So the general consensus among drivers – those people who fully understand exactly what it is like to drive a Formula One car in the conditions we saw in Belgium – is that Hamilton gained an advantage by doing what he did, but the penalty was quite harsh.
A slightly different view came from Renault’s Pat Symonds. Symonds took the opportunity while recording the team’s podcast to speak about the effect this will have on the sport as a whole.
As it happened in real time, we were talking on the intercom and said: ‘Wow that was definitely a situation where he has to give the place back’. I guess we weren’t that surprised when the stewards were found to be investigating it. Having looked at it again, I feel very, very sorry for Lewis. I think he has been very hard done
It raises lots of interesting questions, and I am not talking about ‘Are the FIA on the side of Ferrari?’ We have to believe that they are impartial, the sport would not exist if we didn’t believe that. But I think it does call into question [the sport’s] philosophy, because everyone is saying we need more overtaking in Formula One, we need more excitement, and we need more personalities. And yet it seems to me that everything that actually happens seems to be against that.
Here we had a great race with people really challenging each other and for why? If it’s taken away, then why take that risk?
To me the facts are quite clear in retrospect. I have had a look at the videos, I’ve had a look at the published data which shows that Lewis was nearly 7 km/h slower than Raikkonen across the line, you can quite clearly see on the in-car camera that he lets him get completely in front, and in my view Raikkonen just braked very early.
Lewis went inside him, and if you look at the in-car camera stuff, Lewis drove around the hairpin very easily. He didn’t have a big slide, he didn’t have to correct it, he hadn’t gone in too deep and come out wide, it was a perfectly legitimate manouevre, and it wasn’t that much later that Raikkonen went past him.
This is racing, this is what we want. Pat Symonds.
While attempting to diffuse the situation regarding the FIA and Ferrari, Symonds basically says that we all want to see great racing, and in the final few laps at Spa Francorchamps, that is exactly what we saw. However, the superb race has now been tarnished by the stewards who, according to Symonds, have potentially stifled racing. Renault’s Director of Engineering also went on to say that he feels the decisions made by the stewards need to happen faster. This is something I too feel strongly about, and if the previous posts about this on BlogF1 are read properly, you will see that the crux centres around this very fact. The result of a race should not be changed two hours after the supposed winner has sprayed the champagne on the podium.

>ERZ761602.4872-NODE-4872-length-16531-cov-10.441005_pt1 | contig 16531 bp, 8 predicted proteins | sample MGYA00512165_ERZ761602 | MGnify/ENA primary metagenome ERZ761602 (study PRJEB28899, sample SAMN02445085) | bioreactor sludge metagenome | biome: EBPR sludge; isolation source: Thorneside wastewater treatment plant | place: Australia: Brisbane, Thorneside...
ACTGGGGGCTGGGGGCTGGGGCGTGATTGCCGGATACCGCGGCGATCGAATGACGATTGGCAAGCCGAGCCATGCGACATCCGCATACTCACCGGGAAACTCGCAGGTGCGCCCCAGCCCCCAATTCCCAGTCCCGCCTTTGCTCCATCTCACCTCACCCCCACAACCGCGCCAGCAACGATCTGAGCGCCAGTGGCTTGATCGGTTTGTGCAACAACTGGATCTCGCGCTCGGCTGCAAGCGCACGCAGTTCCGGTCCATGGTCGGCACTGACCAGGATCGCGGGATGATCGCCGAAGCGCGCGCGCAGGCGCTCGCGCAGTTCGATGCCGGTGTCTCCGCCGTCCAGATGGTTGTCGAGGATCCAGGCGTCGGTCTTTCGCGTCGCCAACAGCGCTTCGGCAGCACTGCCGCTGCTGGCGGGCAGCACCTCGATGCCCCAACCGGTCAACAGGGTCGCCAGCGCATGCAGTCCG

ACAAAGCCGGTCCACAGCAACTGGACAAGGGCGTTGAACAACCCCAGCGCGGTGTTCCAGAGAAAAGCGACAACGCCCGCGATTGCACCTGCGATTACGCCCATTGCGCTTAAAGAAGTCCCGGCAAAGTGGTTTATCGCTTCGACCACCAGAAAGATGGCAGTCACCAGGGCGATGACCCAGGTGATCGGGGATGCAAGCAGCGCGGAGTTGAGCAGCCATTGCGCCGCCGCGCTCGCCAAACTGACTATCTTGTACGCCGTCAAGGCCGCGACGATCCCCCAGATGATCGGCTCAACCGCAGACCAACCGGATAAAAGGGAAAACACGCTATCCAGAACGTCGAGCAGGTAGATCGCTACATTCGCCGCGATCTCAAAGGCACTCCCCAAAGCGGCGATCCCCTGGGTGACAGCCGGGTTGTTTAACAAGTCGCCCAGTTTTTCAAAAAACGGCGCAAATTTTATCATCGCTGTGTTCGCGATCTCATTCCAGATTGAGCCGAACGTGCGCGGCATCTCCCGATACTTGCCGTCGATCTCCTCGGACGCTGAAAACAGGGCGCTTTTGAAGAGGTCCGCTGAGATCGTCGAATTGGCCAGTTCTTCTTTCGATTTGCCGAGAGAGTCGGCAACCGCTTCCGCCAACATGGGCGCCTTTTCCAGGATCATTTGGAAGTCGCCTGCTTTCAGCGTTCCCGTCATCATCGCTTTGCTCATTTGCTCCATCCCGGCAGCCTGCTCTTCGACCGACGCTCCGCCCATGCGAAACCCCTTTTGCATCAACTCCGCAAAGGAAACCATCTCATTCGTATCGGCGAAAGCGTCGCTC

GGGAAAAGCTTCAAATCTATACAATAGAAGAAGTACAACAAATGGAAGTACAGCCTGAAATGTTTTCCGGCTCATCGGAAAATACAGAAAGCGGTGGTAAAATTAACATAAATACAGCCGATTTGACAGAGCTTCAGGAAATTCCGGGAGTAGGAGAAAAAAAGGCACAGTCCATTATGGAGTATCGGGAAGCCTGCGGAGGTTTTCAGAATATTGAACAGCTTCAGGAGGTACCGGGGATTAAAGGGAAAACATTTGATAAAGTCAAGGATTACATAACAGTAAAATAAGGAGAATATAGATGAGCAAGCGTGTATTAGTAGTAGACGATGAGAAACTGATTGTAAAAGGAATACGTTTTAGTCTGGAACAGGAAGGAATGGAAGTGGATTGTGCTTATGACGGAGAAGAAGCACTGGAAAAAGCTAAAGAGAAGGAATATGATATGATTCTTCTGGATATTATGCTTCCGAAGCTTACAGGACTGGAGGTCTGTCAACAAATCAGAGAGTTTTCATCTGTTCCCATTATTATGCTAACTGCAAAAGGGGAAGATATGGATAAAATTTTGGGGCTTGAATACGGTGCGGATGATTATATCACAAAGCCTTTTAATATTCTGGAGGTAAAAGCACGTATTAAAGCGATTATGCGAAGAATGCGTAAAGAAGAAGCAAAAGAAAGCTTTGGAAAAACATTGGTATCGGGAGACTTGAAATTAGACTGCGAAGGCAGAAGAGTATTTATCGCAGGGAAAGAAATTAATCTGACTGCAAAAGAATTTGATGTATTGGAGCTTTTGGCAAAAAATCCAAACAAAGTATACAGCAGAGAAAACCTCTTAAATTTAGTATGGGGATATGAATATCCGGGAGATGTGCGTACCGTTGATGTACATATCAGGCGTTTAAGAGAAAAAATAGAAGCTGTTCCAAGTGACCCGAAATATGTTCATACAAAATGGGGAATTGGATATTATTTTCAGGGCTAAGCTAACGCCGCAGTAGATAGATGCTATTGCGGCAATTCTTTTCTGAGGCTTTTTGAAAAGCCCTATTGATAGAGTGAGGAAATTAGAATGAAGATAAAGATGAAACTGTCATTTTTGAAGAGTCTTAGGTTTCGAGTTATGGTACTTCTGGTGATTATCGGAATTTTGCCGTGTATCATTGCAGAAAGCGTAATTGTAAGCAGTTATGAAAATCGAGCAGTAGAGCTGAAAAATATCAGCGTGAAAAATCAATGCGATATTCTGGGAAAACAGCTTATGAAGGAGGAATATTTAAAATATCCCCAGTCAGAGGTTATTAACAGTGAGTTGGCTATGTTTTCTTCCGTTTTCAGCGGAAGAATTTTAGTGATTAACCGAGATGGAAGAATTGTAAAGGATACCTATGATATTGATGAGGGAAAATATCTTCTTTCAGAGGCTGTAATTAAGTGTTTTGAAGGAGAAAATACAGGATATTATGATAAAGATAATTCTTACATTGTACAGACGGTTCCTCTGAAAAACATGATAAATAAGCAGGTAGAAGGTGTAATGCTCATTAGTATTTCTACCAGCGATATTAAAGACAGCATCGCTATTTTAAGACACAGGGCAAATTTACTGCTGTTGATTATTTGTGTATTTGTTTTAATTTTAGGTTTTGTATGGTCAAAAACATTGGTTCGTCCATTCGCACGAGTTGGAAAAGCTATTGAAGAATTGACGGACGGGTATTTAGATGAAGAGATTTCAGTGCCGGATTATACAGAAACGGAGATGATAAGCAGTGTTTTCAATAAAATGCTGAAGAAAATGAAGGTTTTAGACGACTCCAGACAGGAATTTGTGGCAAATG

I think motor racing should be like football, not like cricket. Let’s have action, let’s know what is going on in real time, not wait for two days to find out the result. Pat Symonds.
I understand that when something happens at the very end of the race, little can be done to penalise the driver or team before the chequered flag is taken. However, the stewards need to find a way to speed up decisions. It shouldn’t take two hours to come to a conclusion, it should take a matter of minutes. And it is my belief that if this delays the podium celebration, then so be it. I would want to see the winner on the podium, hear the winner’s national anthem and see the team collect the winning constructors trophy. I do not want, as Lou from F1Break put it, go to make a cup of tea only to find after returning the result has since changed.